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Delma's big wide sigh of pain

  • 09 July 2014

When Delma Joy Young prayed she poured her heart out. Her heart was as wide as the pain and anguish that lies deep inside her and our world. On Sunday nights at St Canice's, King's Cross, Christians, Jews and Muslims used to gather to offer hospitality to street people: cheese on toast, hot tea and coffee, cakes. 

Before we began serving, we used to sit outside with the street people to pray. I have been schooled to pray in the Christian way, others in the Muslim and Jewish way. Delma's prayer lifted us to another place. She was untamed and fierce and all the pain and suffering in her and around us and in our world came tumbling out. If God is, as Rowan Williams has said, the 'sigh of compassion' at the heart of our world, then Delma is the big, wide sigh of pain that God responds to.

On 27 June we farewelled Delma in a service at the Wayside Chapel. She was 48. There were hundreds of her friends there, the chapel was packed, people were outside, on the footpath. Her mother and foster mother were in the front seat, her brothers and sisters and their families, her partners and children. Her mother was a 'Cootamundra girl', taken when she was eight, together with all her siblings.

Ricky, her brother, had taken his life some years before. Nathanial, her son, could not get permission from the prison authorities to be there: 'Will you visit him when you are in Bathurst? Tell him you were here. We are worried about him.'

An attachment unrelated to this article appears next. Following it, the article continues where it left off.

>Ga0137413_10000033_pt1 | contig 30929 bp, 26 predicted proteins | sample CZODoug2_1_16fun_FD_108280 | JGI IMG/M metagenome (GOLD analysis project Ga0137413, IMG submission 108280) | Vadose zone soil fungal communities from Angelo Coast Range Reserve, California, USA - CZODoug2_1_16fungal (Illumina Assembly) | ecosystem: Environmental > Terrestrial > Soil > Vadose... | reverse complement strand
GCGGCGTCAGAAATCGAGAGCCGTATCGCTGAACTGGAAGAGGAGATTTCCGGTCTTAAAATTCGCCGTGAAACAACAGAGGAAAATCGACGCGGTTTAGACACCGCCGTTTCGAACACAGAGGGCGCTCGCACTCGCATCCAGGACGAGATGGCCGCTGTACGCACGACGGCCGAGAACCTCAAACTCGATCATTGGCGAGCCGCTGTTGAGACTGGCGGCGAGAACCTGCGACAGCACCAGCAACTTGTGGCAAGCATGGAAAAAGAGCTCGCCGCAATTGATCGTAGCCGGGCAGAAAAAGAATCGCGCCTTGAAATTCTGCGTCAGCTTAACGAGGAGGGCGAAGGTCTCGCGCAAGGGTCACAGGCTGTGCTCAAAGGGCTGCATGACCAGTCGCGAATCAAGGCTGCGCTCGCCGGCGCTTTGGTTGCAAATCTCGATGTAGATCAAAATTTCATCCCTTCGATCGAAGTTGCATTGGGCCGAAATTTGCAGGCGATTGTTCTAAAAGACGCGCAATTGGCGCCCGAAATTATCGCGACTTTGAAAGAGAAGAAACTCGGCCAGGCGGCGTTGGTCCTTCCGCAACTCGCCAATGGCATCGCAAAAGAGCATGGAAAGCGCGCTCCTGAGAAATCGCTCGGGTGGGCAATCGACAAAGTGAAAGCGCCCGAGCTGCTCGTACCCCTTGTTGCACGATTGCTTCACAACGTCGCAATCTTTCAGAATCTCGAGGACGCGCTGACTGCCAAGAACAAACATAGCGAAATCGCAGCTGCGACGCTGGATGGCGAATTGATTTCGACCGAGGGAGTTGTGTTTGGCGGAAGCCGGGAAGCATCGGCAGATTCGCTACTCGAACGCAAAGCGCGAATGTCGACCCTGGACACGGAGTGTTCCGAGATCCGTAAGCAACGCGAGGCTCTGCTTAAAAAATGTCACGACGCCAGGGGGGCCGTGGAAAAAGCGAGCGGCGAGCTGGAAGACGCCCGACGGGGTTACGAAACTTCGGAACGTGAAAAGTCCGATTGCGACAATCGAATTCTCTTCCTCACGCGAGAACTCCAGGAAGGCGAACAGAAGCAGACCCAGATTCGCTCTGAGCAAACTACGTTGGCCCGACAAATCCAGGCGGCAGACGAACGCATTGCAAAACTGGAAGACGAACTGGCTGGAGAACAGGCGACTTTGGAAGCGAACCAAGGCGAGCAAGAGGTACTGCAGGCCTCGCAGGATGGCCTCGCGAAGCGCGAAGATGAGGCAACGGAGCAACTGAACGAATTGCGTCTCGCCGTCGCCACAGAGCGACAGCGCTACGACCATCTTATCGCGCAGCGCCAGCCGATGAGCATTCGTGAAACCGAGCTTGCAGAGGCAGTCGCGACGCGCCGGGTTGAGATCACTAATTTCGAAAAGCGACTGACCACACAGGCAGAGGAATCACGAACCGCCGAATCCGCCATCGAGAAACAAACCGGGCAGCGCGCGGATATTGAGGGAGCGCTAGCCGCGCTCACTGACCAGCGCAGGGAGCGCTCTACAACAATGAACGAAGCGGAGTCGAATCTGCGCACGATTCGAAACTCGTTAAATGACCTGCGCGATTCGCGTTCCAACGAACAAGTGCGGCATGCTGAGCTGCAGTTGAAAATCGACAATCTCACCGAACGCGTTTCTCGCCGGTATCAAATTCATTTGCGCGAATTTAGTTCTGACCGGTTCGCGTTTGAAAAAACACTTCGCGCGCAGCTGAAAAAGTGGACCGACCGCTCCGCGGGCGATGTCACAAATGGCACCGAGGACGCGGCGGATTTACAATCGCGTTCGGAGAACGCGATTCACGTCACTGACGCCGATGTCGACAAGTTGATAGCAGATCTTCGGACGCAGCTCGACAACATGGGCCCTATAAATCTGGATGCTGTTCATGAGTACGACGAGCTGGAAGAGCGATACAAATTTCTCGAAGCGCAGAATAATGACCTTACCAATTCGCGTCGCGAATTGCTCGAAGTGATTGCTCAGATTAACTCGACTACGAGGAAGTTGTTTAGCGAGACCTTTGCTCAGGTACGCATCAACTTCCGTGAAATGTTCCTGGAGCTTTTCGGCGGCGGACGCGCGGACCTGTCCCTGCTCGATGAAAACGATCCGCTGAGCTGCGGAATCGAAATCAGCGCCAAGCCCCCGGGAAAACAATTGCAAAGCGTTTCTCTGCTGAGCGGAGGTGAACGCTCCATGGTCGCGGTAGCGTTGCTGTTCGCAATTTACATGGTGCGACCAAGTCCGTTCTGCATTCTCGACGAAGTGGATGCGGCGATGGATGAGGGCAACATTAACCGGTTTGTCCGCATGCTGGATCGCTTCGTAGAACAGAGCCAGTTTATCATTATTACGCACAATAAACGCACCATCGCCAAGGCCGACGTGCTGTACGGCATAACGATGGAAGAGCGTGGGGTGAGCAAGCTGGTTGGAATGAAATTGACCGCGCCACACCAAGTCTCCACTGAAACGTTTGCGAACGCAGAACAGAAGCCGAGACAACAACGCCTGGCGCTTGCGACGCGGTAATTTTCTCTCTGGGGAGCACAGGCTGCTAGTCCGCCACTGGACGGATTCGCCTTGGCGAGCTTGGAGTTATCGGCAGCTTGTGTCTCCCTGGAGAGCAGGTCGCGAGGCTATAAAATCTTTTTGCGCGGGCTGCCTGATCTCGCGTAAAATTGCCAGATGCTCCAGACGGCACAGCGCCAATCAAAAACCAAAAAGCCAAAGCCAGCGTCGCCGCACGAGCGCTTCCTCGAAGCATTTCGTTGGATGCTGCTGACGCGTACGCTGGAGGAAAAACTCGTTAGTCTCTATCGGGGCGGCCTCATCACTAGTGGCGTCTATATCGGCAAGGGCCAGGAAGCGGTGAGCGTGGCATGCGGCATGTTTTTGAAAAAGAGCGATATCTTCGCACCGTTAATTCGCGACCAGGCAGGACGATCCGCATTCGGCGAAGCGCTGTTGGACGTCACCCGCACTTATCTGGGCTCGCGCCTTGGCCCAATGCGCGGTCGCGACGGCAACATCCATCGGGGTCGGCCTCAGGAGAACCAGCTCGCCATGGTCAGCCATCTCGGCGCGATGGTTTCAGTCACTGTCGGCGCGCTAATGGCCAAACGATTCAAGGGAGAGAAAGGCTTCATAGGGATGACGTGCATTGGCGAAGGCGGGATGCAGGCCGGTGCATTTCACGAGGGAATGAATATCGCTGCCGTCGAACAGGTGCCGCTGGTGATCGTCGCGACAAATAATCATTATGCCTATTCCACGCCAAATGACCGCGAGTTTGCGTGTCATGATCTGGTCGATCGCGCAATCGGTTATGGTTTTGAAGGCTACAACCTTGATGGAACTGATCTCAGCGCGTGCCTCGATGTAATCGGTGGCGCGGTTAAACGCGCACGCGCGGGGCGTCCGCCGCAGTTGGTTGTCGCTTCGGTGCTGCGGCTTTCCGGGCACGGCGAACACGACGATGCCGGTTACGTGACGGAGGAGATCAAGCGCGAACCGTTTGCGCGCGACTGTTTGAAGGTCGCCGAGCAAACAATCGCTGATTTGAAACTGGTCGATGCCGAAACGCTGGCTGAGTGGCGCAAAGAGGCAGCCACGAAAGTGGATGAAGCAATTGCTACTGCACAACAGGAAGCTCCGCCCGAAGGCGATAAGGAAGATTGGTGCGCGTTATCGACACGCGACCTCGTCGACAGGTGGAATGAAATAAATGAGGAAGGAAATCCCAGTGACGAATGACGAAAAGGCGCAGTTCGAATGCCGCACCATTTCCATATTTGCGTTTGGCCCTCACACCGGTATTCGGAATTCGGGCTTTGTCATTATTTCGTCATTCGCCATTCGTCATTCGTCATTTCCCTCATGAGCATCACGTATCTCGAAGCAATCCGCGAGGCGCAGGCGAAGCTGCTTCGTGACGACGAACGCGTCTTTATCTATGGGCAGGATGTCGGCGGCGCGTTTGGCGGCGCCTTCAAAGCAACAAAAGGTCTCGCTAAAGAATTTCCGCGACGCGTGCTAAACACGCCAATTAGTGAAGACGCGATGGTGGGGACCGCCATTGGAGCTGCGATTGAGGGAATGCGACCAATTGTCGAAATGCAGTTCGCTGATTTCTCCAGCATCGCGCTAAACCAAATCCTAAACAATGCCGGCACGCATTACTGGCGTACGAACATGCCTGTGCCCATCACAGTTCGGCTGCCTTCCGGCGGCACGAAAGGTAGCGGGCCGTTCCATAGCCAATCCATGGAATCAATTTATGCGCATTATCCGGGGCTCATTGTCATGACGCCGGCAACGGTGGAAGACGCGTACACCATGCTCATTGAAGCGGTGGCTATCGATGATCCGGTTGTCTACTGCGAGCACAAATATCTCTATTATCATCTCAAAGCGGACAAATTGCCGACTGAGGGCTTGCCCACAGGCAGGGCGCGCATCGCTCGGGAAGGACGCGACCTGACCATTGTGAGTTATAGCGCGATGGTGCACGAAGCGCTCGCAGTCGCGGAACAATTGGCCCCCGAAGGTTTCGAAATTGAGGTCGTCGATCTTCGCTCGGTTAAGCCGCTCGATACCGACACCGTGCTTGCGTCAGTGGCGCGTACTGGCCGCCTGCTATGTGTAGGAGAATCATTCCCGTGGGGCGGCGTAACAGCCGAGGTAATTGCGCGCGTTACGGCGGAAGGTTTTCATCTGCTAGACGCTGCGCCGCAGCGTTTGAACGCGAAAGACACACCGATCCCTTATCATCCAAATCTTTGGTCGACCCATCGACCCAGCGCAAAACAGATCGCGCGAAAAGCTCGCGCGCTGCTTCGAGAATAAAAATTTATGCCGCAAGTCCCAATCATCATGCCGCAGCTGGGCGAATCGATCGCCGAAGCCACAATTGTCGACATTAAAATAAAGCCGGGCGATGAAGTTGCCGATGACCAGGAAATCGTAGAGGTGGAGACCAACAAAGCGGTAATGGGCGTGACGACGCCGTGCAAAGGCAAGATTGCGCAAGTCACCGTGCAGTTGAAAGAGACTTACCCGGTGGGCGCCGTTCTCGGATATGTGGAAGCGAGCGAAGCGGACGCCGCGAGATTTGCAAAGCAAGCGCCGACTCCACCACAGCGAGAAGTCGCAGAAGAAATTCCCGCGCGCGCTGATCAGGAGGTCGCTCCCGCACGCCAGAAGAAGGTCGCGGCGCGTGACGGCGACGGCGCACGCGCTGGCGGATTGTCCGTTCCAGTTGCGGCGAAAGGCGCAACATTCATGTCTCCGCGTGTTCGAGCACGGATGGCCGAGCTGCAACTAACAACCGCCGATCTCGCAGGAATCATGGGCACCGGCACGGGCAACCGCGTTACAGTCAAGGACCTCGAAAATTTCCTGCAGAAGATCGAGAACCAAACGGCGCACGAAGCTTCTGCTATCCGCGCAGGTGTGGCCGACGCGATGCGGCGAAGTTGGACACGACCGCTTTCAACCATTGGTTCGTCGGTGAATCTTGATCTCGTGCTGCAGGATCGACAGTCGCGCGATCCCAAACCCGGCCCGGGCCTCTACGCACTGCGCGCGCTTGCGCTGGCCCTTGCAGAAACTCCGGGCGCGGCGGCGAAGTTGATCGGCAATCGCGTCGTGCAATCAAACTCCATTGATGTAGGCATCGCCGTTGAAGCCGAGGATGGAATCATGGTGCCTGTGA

Mostly the service was people getting up to speak. 'Love' was the word most used. There is not much else in life for the people there, not much they have left except one another and love. It was flowing, as were the tears. Sally looked up from her knitting and said as I passed her on my way in: 'There are too many deaths.' I remembered the words of my friend, Greg Thompson, when he was Bishop of Darwin: 'Aboriginals here don't have leaders. They die too young.' 

Once when I was the priest at St Canice's, Delma was distraught. She was walking up and down the middle of Roslyn Street, wailing. People were leaning out of their windows, calling out for someone to do something. Delma kept on wailing, cars swerved to avoid her. She sat down on the